THE INCLEMENT gales and driving rain may have forced Guizer Jarl Ivor Cluness and his squad to relocate from Alexandra Wharf to the Lower Hillhead for their morning photo shoot.
But Europe’s largest fire festival always carries on come what may, even if we’re in the midst of the longest stretch of winter winds in 21 years, and as Ivor’s 63-strong squad of hairy, hardy Viking men filed into Lerwick Town Hall it was clear that a bit of wind and water wasn’t going to derail them.
Tuesday morning’s traditional civic gathering saw the usual collection of councillors, ex Jarls, committee members, family and important figures from the local business community filling the grand main hall, albeit one whose crumbling paintwork suggests it could use some TLC.
Speaking of needing mended, council leader and cycling fanatic Gary Robinson showed up with his arm in a sling following an untimely fall from his bike.
A special mention to the stellar cast of traditional musicians – including Maurice Henderson, Kenny Johnson and Grant Nicol – kitted out in bonnets with a distinctly Nova Scotian feel for the occasion.
The squad announced their arrival with a flurry of mighty roars and a stirring rendition of JJ Haldane Burgess’ Up Helly A’ Song, its words hardwired into the brains of islanders from an early age. Then rang out the equally unmistakable motif of Van Morrison’s Brown Eyed Girl, this year’s squad anthem, the riff played – and why not? – on the accordion.
Delivering a warm civic welcome, and granting Ivor the freedom of Lerwick for 24 hours was Shetland Islands Council convener Malcolm Bell.
He struck the right tone in toasting the Jarl’s Squad while gently poking fun at “star of the show” Ivor.
Someone’s mobile phone interrupted Bell as he mouthed the word “inflation”.
Collecting himself, he explained that he wasn’t referring to the dreary matter of da coonty’s fiscal woes, but to “the inflation in the size of this year’s Jarl” comparative to the diminutive Stevie Grant last year.
At least having a bulkier chief guizer might prevent the galley from blowing away, he joked.
Bell cautioned the thirsty Vikings that the sign in the men’s room saying “wet floor” should be read as “a warning and not an instruction”.
He took gentle revenge for “some of the things that have appeared on the bill down the years” (today sees low-profile chief executive Mark Boden teased for his parsimonious ways – having apparently refused to donate to the festival’s coffers) by reeling off an anecdote about a squad trip to Aberdeen.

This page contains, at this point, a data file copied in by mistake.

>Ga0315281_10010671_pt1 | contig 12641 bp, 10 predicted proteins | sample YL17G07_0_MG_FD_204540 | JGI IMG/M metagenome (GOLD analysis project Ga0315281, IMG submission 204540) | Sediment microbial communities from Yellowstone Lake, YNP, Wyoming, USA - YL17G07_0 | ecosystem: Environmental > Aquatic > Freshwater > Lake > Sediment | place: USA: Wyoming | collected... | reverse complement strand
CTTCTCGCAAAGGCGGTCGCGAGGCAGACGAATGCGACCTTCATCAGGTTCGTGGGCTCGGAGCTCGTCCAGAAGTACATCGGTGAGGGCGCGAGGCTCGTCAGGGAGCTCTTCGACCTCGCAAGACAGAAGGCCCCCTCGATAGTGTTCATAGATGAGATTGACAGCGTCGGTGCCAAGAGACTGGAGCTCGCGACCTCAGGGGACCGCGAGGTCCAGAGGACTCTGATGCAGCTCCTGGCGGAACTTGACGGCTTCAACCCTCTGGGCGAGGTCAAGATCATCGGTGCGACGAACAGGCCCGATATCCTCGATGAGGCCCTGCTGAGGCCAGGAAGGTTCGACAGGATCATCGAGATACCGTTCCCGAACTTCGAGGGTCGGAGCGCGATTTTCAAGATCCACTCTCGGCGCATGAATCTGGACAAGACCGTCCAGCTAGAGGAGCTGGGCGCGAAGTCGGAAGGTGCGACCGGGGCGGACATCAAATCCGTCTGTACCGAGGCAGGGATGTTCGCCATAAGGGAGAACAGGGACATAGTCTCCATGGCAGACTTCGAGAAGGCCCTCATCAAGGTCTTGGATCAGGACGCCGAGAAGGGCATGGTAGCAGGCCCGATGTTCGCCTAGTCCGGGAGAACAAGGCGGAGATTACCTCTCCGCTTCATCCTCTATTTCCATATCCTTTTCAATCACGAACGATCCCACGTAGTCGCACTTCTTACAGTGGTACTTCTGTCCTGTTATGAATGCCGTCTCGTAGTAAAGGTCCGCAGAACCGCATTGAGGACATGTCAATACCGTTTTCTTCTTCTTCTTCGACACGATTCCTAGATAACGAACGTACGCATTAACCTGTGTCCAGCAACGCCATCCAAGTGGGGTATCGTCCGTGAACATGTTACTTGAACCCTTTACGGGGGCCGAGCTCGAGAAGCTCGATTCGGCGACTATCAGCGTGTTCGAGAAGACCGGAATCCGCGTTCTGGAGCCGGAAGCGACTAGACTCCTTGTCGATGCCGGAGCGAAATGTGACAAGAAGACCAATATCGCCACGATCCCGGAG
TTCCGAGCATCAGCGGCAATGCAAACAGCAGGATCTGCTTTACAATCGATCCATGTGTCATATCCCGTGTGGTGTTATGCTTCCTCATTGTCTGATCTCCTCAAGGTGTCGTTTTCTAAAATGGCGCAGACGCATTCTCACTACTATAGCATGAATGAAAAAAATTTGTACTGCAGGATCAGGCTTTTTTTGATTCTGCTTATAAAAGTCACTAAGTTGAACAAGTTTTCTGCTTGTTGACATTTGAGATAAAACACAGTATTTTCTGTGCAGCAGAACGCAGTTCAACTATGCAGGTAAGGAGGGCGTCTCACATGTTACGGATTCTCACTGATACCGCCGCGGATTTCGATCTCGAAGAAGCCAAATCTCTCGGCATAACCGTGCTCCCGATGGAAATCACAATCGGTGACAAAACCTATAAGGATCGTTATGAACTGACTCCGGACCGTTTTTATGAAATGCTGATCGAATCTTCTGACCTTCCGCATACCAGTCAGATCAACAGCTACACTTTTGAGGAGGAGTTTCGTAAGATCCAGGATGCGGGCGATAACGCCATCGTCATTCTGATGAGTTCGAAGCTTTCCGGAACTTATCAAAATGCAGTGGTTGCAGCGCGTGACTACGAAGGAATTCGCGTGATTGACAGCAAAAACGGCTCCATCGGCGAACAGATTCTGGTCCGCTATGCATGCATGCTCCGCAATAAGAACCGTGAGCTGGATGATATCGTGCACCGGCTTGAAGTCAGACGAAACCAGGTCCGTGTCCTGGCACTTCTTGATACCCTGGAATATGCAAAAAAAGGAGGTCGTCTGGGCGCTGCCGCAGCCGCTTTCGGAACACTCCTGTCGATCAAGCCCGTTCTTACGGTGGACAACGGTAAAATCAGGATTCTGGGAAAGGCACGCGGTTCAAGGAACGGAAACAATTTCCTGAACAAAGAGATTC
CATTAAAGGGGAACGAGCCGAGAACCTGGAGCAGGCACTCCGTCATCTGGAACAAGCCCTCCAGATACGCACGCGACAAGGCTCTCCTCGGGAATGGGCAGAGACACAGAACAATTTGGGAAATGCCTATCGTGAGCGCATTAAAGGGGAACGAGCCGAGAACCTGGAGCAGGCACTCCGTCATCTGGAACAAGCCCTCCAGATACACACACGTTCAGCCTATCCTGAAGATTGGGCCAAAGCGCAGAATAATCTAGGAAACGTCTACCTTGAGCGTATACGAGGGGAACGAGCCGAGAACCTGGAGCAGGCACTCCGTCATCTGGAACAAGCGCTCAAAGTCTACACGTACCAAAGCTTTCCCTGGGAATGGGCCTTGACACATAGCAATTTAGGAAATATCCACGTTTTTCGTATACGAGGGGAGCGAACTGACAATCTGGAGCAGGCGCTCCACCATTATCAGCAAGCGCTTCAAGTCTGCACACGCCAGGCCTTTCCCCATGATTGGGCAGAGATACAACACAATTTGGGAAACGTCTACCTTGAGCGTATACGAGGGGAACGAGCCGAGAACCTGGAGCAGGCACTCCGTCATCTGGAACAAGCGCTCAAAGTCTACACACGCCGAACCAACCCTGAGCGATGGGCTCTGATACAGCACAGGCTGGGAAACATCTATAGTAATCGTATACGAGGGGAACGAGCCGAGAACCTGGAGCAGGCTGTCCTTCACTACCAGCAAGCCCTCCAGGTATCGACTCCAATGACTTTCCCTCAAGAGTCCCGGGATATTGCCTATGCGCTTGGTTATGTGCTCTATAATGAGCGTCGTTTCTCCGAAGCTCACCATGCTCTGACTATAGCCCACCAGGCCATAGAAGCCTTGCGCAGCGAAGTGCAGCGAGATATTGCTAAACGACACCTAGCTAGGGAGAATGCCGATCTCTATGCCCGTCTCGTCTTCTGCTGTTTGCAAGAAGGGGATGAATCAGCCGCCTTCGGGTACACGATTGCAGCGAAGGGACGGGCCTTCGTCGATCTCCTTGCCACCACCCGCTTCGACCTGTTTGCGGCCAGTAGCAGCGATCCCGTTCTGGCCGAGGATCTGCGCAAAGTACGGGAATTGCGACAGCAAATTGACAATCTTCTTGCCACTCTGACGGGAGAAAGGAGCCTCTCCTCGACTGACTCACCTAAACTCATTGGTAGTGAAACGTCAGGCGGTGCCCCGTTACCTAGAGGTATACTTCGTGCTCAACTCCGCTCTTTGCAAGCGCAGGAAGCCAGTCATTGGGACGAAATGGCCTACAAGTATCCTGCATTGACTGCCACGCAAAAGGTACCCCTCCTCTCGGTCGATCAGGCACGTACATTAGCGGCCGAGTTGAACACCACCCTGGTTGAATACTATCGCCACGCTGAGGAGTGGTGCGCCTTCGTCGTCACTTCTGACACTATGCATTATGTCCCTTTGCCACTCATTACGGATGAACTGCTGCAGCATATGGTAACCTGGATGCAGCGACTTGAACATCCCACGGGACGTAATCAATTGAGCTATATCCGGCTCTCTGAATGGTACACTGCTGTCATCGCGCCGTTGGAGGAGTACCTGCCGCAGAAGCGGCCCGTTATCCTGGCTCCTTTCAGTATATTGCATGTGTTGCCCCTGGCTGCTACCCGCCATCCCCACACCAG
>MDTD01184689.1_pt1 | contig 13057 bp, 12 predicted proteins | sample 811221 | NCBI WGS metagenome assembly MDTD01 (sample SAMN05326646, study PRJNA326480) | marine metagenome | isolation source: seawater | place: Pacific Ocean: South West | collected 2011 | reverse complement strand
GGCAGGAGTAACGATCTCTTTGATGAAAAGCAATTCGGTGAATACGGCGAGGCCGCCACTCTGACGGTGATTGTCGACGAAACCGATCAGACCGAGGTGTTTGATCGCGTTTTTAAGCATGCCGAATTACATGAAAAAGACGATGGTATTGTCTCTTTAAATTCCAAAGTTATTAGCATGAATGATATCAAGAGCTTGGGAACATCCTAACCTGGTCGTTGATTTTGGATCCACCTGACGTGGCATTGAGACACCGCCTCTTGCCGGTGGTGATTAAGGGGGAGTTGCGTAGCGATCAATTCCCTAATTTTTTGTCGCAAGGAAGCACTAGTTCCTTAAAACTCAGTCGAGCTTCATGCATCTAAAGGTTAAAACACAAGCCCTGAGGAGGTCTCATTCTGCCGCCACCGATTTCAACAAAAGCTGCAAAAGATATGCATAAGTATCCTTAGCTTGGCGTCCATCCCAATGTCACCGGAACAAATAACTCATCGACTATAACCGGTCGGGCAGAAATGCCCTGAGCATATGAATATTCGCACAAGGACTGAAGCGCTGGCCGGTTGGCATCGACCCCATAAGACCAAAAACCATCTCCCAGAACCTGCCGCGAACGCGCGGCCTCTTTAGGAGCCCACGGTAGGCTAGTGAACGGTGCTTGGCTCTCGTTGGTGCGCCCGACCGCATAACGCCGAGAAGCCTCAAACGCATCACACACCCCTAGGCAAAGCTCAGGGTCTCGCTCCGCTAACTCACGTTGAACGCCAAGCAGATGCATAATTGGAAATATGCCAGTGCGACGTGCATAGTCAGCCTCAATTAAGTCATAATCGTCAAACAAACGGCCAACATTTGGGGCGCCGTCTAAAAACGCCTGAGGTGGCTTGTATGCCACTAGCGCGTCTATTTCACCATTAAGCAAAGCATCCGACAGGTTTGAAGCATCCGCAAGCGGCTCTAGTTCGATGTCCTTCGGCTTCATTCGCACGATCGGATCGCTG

Having arrived off the ferry the squad’s changing room was a byre shared with some Aberdeen Angus kye. When Ivor bent down and exposed “a certain part of his anatomy” it “attracted the attention of an amorous young calf”, we were told.
Following a couple of weeks’ counselling, the calf was said to have recovered from the experience.
After Bell raised a toast it was the turn of Ivor, aka Ivar (The Boneless) Ragnarsson, to address the assortment of civic worthies, saying he was “honoured and privileged” to be enjoying his moment in the limelight following a 15-year stint on the committee.
Ivor had sought advice from a former jarl about the art of speech making – the reply being: “A speech is like visiting a nudist camp for the first time. The first few minutes are always the hardest.”
After his family left Shetland, Ivor retained a strong interest in all things Up Helly Aa before moving home in the late 1970s. He joined what was then the late Don Leslie’s squad in 1986, and while the quality of their acts might have been variable down the years they’ve always enjoyed a great time.
Members of the squad have travelled from various parts of Scotland – and all the way from Australia in the case of Andrew Angus (dubbed “rent-a-Viking” by Ivor as it’s his second successive year in the Jarl’s Squad) – to enjoy being part of Ivor’s big day.
The employment of cowhide for the smart monochrome suits proved to be savvy: as Ivor said, it “looks tremendous – and it’s waterproof”.
He paid tribute to the many individuals and organisations whose efforts ensure the festival keeps on rolling. Special mention went to squad leader Alex Kidd, from Inverness, Ivor’s two sons Russell and John Scott, and of course his wife Fiona: “I couldn’t have done any of this without her.”
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